hen I first heard about “Bebe Gloton,” or “Baby Glutton,” “I wasn’t sure what to think,” said Lylah M. Alphonse in The Boston Globe. One the one hand, the Spanish doll—which simulates breast-feeding (watch Bebe Gloton/Baby Glutton in action)—emphasizes that breasts are for “nourishment, not sexuality,” a nice contrast with the “highly sexualized Barbie and Bratz dolls.” On the other hand, “a little girl strapping on fake breasts” to nurture her doll “makes me squirm” a bit.
I know what to think—it’s a “sucky” idea, said Eric Ruhalter in the New Jersey Star-Leger. I’m all for mothers breast-feeding their babies, but this seems a little "creepy.” And do we really want to be “plugging” a nursing “halter/bra” to girls right before puberty, when we “start beating it into their heads that it’d better be a loooooong time before they get pregnant”?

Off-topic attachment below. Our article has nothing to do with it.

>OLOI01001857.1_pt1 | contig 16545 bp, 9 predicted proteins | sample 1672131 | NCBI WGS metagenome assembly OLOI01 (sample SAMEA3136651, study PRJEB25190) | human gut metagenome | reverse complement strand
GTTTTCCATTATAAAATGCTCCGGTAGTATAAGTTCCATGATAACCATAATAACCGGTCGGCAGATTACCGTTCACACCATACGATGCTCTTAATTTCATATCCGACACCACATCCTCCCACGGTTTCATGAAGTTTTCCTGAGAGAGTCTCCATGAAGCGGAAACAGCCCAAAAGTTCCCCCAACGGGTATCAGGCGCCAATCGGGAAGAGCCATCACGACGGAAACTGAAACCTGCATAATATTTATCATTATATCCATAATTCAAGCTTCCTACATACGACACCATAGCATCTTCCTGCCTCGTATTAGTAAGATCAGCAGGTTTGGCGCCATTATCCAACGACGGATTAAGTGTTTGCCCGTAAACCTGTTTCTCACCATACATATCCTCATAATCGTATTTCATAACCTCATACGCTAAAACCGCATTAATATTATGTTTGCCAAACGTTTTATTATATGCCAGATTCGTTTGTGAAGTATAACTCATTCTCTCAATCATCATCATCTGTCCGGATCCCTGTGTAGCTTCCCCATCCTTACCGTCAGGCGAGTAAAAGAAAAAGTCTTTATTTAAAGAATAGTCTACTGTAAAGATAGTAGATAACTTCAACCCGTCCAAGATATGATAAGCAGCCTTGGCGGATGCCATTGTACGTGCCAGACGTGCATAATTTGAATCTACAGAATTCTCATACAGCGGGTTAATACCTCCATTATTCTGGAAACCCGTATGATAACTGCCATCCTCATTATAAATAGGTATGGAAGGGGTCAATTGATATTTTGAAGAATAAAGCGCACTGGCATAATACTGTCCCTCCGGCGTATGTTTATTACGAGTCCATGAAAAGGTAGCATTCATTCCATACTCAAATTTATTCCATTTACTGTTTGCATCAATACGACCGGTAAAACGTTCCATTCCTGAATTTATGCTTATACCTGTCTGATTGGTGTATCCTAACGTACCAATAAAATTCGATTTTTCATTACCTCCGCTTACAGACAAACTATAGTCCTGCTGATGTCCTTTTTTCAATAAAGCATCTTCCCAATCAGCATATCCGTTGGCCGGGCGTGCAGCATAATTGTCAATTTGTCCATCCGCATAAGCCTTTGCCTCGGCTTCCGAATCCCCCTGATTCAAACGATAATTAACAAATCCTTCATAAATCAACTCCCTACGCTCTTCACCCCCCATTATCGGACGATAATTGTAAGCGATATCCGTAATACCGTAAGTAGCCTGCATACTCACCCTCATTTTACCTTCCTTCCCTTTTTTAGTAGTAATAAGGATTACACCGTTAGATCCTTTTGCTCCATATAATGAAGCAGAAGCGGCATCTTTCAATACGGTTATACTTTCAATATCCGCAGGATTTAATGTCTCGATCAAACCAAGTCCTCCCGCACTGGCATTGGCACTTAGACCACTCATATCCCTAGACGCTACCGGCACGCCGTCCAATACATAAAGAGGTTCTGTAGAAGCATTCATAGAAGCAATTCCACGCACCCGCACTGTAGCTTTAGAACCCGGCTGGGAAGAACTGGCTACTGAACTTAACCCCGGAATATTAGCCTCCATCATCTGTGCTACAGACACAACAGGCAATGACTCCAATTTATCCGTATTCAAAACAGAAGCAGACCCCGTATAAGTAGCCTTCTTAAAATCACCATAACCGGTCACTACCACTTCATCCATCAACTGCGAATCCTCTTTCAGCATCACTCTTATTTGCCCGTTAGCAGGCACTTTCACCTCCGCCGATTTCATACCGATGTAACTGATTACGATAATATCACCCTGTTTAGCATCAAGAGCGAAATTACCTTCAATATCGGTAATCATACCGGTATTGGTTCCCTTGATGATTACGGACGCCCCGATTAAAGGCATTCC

Don’t thousands of dolls “come with little milk bottles” already? said Carrie McLaren in The Consumerist. How does play breast-feeding “speed up maternal urges” and promote teen pregnancy, as critics contend, while play bottle-feeding doesn’t? Perhaps they’d feel better if there were follow-up “Bebe Engorgement Es Muy Painful, and Bebe Leaky Boobs”?
Bebe Gloton is “pretty tame,” said blogger Ann Althouse, and “little girls (and boys!)” who see their moms breast-feeding tend to pretend-nurse anyways, without the need for “additional technology.” No, “my main objection to the doll is that it is annoying.” Why is it necessary to give the doll an “irritating” sucking sound?
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